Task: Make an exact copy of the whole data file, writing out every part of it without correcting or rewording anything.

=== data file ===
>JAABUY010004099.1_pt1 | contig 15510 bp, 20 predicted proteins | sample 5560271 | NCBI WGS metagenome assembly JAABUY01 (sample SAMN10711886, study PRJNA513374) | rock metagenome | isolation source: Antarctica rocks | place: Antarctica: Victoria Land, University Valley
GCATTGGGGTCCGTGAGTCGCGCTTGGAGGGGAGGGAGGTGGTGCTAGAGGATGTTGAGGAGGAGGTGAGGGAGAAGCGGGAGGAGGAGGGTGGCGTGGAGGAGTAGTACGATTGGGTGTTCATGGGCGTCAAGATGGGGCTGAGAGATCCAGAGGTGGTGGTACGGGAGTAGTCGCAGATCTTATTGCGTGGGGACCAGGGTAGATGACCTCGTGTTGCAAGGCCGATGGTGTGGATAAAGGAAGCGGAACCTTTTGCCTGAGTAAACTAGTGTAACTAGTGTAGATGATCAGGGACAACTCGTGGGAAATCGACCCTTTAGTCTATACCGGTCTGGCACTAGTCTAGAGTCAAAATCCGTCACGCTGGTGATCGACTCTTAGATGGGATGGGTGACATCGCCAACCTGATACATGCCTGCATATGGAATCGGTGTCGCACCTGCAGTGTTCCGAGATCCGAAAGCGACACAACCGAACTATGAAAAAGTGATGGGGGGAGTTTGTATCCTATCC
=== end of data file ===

>JAABUY010004099.1_pt1 | contig 15510 bp, 20 predicted proteins | sample 5560271 | NCBI WGS metagenome assembly JAABUY01 (sample SAMN10711886, study PRJNA513374) | rock metagenome | isolation source: Antarctica rocks | place: Antarctica: Victoria Land, University Valley
GCATTGGGGTCCGTGAGTCGCGCTTGGAGGGGAGGGAGGTGGTGCTAGAGGATGTTGAGGAGGAGGTGAGGGAGAAGCGGGAGGAGGAGGGTGGCGTGGAGGAGTAGTACGATTGGGTGTTCATGGGCGTCAAGATGGGGCTGAGAGATCCAGAGGTGGTGGTACGGGAGTAGTCGCAGATCTTATTGCGTGGGGACCAGGGTAGATGACCTCGTGTTGCAAGGCCGATGGTGTGGATAAAGGAAGCGGAACCTTTTGCCTGAGTAAACTAGTGTAACTAGTGTAGATGATCAGGGACAACTCGTGGGAAATCGACCCTTTAGTCTATACCGGTCTGGCACTAGTCTAGAGTCAAAATCCGTCACGCTGGTGATCGACTCTTAGATGGGATGGGTGACATCGCCAACCTGATACATGCCTGCATATGGAATCGGTGTCGCACCTGCAGTGTTCCGAGATCCGAAAGCGACACAACCGAACTATGAAAAAGTGATGGGGGGAGTTTGTATCCTATCC